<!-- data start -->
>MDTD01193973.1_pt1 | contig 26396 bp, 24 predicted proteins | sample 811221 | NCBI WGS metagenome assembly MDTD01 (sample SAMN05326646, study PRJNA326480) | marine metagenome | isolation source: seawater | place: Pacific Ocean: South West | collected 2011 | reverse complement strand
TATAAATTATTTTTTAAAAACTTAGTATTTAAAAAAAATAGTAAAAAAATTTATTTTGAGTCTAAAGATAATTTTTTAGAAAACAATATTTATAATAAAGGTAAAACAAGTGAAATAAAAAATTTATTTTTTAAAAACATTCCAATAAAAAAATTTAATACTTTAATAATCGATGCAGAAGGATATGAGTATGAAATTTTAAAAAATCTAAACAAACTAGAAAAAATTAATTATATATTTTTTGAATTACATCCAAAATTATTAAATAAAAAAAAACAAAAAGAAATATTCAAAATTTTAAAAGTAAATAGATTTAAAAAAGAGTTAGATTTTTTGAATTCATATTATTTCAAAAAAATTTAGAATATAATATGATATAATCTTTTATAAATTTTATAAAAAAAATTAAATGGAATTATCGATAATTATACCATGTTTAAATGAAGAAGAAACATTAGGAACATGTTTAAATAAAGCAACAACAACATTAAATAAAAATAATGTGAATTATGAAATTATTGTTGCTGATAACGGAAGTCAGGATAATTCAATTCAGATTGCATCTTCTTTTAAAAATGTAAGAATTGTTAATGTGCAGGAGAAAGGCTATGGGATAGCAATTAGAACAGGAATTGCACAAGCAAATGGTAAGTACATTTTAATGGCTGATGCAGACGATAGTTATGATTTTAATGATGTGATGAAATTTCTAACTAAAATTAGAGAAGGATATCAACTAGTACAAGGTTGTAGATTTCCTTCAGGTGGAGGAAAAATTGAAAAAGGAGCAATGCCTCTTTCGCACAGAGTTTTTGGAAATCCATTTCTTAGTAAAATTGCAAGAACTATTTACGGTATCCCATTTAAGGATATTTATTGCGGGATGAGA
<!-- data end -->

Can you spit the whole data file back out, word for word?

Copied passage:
>MDTD01193973.1_pt1 | contig 26396 bp, 24 predicted proteins | sample 811221 | NCBI WGS metagenome assembly MDTD01 (sample SAMN05326646, study PRJNA326480) | marine metagenome | isolation source: seawater | place: Pacific Ocean: South West | collected 2011 | reverse complement strand
TATAAATTATTTTTTAAAAACTTAGTATTTAAAAAAAATAGTAAAAAAATTTATTTTGAGTCTAAAGATAATTTTTTAGAAAACAATATTTATAATAAAGGTAAAACAAGTGAAATAAAAAATTTATTTTTTAAAAACATTCCAATAAAAAAATTTAATACTTTAATAATCGATGCAGAAGGATATGAGTATGAAATTTTAAAAAATCTAAACAAACTAGAAAAAATTAATTATATATTTTTTGAATTACATCCAAAATTATTAAATAAAAAAAAACAAAAAGAAATATTCAAAATTTTAAAAGTAAATAGATTTAAAAAAGAGTTAGATTTTTTGAATTCATATTATTTCAAAAAAATTTAGAATATAATATGATATAATCTTTTATAAATTTTATAAAAAAAATTAAATGGAATTATCGATAATTATACCATGTTTAAATGAAGAAGAAACATTAGGAACATGTTTAAATAAAGCAACAACAACATTAAATAAAAATAATGTGAATTATGAAATTATTGTTGCTGATAACGGAAGTCAGGATAATTCAATTCAGATTGCATCTTCTTTTAAAAATGTAAGAATTGTTAATGTGCAGGAGAAAGGCTATGGGATAGCAATTAGAACAGGAATTGCACAAGCAAATGGTAAGTACATTTTAATGGCTGATGCAGACGATAGTTATGATTTTAATGATGTGATGAAATTTCTAACTAAAATTAGAGAAGGATATCAACTAGTACAAGGTTGTAGATTTCCTTCAGGTGGAGGAAAAATTGAAAAAGGAGCAATGCCTCTTTCGCACAGAGTTTTTGGAAATCCATTTCTTAGTAAAATTGCAAGAACTATTTACGGTATCCCATTTAAGGATATTTATTGCGGGATGAGA